Individuals who are not wearing face coverings may be reported to 311. Anyone not wearing a face covering as mandated in the Order could be fined up to $999 and could be subject to additional civil penalties. The city will also use 311 data to determine where more education is needed.

By City Charter, in Section 24-16 D.R.M.C., the Director of Denver’s Department of Public Health & Environment has the authority to issue public orders it deems necessary to protect and preserve the health of Denver residents.

Governor Polis has issued statewide guidelines recommending face coverings, and individual cities and counties have the authority to make face coverings orders that are more restrictive within their jurisdiction.

Childcare facilities should provide face coverings for children over the age of three; however, Face Coverings should be removed during naps and nap mats should be placed at least six (6) feet apart.  Parents and caregivers must supervise the use of Face Coverings by children to avoid misuse.

How To Make Face Masks

From the Colorado Mask Project: "Research shows that DIY masks can help block the spread of COVID-19, especially by preventing people who are asymptomatically infected from spreading the disease unknowingly. That's why government officials—including Governor Jared Polis—are recommending their widespread use. ‍However, given the current mask shortages impacting medical professionals, it’s essential that the general public leaves the supply of N95 medical masks to healthcare workers."

 
Face Coverings Required Signs

Face Covering Required Signs can be downloaded below for your business or other site below:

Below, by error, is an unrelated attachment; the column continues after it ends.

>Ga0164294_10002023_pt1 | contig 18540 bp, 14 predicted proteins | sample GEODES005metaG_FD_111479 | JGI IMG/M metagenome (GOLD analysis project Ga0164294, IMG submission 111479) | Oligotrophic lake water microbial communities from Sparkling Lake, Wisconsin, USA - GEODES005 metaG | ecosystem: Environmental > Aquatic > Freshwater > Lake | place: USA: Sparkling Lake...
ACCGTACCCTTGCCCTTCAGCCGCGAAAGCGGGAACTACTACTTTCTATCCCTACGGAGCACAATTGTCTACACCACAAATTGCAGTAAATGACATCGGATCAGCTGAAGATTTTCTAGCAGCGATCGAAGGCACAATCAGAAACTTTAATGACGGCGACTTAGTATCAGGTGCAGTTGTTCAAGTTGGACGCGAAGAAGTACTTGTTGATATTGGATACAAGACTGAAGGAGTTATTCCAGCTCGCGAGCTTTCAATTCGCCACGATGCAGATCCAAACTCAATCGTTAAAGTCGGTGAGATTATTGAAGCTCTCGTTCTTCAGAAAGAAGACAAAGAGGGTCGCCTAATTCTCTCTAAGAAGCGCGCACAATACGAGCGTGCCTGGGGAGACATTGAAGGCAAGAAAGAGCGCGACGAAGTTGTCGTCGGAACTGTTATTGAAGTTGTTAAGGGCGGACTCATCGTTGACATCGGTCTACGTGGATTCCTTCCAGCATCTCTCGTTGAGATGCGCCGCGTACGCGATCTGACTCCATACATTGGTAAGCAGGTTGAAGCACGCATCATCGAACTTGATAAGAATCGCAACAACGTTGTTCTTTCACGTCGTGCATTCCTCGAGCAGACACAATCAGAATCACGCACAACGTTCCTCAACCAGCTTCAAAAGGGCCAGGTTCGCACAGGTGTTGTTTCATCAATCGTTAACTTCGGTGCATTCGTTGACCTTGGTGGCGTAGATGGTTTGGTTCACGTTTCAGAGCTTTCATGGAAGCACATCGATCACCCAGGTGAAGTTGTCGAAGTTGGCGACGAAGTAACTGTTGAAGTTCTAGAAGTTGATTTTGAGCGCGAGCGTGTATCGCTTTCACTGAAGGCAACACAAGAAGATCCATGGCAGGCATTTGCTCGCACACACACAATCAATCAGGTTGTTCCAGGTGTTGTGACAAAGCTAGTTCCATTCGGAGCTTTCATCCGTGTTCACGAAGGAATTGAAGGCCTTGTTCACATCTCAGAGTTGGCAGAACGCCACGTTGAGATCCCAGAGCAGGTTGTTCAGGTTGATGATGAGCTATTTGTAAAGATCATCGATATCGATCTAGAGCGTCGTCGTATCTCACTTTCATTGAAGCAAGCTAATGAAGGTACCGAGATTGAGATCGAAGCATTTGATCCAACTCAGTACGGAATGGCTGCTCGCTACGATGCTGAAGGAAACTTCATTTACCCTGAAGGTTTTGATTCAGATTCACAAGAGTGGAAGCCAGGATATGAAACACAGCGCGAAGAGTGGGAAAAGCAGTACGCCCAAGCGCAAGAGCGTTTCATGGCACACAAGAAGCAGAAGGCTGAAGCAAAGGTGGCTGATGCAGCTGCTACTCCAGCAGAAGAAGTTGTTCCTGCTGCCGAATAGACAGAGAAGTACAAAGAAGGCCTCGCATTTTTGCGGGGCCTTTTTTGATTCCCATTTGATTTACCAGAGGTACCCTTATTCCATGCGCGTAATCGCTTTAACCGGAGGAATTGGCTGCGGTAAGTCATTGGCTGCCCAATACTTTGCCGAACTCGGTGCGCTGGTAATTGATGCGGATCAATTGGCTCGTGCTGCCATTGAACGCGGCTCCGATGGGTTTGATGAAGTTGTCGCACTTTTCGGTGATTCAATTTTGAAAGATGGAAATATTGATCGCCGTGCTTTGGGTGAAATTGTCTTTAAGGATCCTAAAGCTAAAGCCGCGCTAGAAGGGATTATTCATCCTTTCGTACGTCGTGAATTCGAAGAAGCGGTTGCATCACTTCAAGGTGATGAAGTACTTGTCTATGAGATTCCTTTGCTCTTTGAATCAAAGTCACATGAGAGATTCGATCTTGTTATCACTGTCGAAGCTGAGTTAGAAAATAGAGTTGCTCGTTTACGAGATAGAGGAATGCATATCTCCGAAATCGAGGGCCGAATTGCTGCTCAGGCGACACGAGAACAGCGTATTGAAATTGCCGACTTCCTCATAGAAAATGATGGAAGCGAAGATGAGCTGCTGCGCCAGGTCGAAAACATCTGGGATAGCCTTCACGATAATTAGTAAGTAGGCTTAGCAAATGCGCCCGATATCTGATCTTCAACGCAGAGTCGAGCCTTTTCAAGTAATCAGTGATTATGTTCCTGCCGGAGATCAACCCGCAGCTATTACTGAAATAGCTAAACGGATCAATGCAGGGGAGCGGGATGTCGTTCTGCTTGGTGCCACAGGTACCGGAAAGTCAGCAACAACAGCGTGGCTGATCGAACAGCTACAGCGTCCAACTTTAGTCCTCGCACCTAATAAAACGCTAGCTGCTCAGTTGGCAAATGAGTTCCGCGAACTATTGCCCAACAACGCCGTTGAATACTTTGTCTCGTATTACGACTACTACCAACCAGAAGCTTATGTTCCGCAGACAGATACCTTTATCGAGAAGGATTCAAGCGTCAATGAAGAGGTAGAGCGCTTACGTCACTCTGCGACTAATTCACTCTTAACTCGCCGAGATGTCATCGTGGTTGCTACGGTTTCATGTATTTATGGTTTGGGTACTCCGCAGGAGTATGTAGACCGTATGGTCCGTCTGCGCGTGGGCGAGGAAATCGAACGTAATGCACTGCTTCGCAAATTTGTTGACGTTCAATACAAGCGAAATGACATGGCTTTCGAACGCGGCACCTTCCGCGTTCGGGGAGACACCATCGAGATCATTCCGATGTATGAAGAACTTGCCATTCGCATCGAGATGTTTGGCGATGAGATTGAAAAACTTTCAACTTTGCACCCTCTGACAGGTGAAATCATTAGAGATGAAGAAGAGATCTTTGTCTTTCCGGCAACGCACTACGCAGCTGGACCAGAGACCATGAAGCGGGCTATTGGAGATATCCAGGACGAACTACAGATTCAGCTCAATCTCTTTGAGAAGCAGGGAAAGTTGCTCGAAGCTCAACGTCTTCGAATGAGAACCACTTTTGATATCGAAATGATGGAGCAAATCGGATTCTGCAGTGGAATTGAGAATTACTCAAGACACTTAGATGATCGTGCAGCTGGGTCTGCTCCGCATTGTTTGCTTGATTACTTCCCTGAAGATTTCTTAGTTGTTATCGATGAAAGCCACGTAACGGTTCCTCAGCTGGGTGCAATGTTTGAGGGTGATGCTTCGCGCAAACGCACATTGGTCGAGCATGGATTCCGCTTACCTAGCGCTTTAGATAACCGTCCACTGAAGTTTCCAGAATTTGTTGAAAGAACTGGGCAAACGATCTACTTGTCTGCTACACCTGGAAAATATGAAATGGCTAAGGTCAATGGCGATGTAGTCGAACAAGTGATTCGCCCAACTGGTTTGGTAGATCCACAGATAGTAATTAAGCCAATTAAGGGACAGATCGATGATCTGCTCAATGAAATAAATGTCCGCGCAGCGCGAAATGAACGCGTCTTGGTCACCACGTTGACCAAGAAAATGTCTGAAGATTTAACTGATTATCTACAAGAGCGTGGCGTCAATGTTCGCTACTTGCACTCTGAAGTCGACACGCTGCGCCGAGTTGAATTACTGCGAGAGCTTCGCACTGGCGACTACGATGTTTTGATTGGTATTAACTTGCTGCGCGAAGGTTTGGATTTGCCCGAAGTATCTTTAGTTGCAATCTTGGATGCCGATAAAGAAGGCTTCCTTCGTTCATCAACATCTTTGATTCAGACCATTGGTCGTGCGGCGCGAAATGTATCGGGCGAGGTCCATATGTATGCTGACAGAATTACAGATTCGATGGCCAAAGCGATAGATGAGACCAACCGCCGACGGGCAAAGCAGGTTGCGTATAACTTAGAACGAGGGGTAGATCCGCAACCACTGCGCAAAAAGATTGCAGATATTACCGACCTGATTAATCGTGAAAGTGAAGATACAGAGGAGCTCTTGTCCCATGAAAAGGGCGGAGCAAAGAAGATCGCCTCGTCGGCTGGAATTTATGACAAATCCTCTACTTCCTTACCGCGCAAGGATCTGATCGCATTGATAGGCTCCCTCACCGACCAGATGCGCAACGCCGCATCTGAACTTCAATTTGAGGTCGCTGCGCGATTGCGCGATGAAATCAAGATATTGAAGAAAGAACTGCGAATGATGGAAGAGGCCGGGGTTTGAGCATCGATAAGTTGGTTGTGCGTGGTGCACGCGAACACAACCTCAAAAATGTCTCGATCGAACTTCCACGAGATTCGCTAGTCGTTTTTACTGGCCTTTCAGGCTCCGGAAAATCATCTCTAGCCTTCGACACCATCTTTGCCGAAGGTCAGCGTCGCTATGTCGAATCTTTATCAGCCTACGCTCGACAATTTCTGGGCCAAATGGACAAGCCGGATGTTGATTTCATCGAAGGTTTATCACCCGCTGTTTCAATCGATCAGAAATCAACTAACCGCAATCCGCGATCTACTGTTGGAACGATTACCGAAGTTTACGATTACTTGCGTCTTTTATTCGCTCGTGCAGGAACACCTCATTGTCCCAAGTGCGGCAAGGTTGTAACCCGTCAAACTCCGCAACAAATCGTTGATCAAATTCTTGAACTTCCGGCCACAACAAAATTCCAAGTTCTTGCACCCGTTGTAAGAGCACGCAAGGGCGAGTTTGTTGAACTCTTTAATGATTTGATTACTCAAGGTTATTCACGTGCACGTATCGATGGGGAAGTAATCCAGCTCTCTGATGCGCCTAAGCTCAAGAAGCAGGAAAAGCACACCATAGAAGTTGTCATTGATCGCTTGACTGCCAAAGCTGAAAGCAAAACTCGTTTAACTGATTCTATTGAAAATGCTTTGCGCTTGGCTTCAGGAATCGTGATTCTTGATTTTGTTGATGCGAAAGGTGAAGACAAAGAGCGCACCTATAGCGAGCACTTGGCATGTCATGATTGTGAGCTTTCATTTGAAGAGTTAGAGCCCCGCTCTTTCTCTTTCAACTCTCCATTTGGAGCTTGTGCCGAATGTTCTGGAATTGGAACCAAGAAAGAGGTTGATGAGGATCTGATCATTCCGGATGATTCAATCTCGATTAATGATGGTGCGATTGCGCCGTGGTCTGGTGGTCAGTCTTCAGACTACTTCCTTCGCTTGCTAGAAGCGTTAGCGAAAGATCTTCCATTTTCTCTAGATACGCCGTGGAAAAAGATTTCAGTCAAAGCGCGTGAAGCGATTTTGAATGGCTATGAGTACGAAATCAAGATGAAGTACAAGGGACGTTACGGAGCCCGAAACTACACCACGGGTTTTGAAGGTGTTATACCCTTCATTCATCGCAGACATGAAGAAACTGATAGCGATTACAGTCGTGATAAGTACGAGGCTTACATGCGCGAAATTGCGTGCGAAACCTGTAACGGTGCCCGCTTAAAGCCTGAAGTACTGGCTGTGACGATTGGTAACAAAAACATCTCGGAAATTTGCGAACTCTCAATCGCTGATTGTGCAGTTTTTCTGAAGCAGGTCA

Face Covering Required Poster 11x17 (PDF)

Face Covering Required Poster 8.5x11 (PDF)

 

With Safer at Home underway and the phased loosening of state restrictions continuing, business and leisure activities are resuming in Denver. Face coverings continue to be mandatory while inside of or waiting in line to enter any retail or commercial business, or any location or facility offering government or health care services and while waiting for or riding on public transportation.

Businesses have been allowed to reopen with 50 percent of employees if they are able to maintain six-foot physical distancing, abide by the face-covering order and other guidelines.

While we are all still safer at home, we are also able to practice greater social distancing in our vast outdoors than in confined indoor spaces. Much of Colorado is now open with restrictions to prevent the spread of COVID-19 and protect those at highest risk for severe illness.

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Looking to Volunteer?

You can find a number of options through organizations like Mile High United Way and HelpNowColorado on our main Donation and volunteer page.


Need Volunteers?

Denver local organizations are encouraged to register volunteer needs through Mile High United Way by emailing volunteer@unitedwaydenver.org.

You may register your needs on the state’s HelpColoradoNow website.